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After more than a week of triple-digit temperatures, low humidity, and no significant rainfall for an extended period of time, vegetation had become very dry and it only took a spark from a brush hog blade hitting a rock to start the fire that threatened homes and forced the evacuation of some residences.
Goodhope Fire Chief Richard Mitchell said five residences were threatened by the fire, but no homes were lost.
Trucks and personnel from the City of Ava, Ava Rural, Squires and Goodhope fire departments in Douglas County joined firefighters from the U.S. Forest Service and Missouri Department of Conservation, as well as fire personnel from Taney, Christian, Webster and many other counties in combating the fire. Units came from as far away as Joplin and Dade and Polk counties to assist with the fire.
Initially, Chadwick and Bradleyville fire departments responded to the blaze which rapidly grew because of the extremely dry conditions.
Bradleyville Fire Chief Tom Todd said his crew almost had the fire out when it caught new life and suddenly burned out of control.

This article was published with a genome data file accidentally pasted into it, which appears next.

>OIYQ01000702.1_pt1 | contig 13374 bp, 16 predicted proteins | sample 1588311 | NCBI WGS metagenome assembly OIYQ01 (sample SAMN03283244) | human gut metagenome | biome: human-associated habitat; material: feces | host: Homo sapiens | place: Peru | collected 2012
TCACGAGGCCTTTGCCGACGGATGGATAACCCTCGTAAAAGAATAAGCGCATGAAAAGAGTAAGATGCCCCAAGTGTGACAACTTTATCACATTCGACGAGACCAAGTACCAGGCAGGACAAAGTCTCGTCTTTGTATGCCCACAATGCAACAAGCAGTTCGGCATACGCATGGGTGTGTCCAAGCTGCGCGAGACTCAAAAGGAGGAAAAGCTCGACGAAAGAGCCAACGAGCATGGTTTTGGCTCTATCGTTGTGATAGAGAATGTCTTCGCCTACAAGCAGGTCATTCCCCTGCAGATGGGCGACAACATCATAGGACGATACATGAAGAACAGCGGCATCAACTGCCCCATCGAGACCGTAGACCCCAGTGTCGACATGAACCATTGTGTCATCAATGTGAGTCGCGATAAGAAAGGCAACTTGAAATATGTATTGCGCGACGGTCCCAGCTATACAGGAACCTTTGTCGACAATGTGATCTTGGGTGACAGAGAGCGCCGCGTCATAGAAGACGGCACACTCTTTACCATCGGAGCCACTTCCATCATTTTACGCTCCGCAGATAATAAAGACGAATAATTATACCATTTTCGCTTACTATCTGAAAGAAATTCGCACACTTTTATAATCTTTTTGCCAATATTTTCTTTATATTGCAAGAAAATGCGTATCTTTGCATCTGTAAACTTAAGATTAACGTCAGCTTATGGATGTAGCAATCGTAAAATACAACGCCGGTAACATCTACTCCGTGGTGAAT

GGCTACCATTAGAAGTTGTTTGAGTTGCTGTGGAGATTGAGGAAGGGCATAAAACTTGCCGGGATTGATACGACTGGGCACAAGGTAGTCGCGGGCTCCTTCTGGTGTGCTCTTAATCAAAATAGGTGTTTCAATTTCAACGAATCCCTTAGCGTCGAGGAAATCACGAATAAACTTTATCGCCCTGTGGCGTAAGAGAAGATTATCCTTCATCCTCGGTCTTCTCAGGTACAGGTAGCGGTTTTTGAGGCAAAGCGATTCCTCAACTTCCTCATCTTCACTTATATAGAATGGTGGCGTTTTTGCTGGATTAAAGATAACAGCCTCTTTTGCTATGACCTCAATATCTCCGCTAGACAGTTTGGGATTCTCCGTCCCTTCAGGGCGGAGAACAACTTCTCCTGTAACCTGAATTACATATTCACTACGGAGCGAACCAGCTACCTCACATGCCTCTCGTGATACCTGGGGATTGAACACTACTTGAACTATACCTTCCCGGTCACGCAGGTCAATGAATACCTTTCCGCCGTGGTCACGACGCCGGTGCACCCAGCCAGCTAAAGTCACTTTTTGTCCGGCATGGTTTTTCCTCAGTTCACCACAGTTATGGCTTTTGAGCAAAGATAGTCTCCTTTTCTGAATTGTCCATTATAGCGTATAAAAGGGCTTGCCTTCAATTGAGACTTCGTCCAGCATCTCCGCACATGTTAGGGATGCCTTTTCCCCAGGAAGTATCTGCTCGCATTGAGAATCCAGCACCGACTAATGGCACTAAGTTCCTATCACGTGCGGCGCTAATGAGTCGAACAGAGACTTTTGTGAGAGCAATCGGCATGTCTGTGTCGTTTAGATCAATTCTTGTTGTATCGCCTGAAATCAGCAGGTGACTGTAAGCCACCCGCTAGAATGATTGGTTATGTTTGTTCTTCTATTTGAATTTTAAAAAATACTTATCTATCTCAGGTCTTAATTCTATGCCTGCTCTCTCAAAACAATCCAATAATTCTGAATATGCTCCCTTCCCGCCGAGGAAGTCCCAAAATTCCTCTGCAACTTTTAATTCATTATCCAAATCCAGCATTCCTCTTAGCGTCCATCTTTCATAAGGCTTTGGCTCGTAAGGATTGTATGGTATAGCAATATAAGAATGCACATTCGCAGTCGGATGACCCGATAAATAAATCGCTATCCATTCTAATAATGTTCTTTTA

State and federal agencies responded with bulldozers and even aircraft, along with dozens of personnel, in an effort to contain the fire that was not brought under control until sometime Friday.
Fire departments that responded from this area were staged near homes to protect private property while others attempted to contain the wildfire by building fire lines and backfires.
Numerous law enforcement personnel were also on hand to warn residents whose homes were threatened, and EMS units were dispatched to the area to respond to medical emergencies. At least one person was taken to the hospital from the fire scene on Thursday, but no other information was available as to the identity of the individual or the extent of the emergency.
Reggie Bray, with the U.S. Forest Service, said 1,212 acres burned in Taney and Christian counties, including 791 acres on private property and 421 acres in the Mark Twain National Forest.
The fire, which started near Martin Road on the Taney-Christian county line, will go on record as the “Martin Fire.”
Fire Danger Remains High
Firefighters – and other residents of the area – were grateful for the rain showers received over the weekend. Although it is much too early to say the drought has been broken, it looks as if the weather pattern may be changing, as temperatures have dropped into the low 90s this week.
Even those who did get rainfall during the past week should not assume the fire danger has passed. Grass and vegetation that died during the extended drought will remain dead, and continues to pose a serious fire danger.
Several rural fire departments responded to brush fires on Tuesday and Wednesday this week, and remain on high alert for continued fire danger.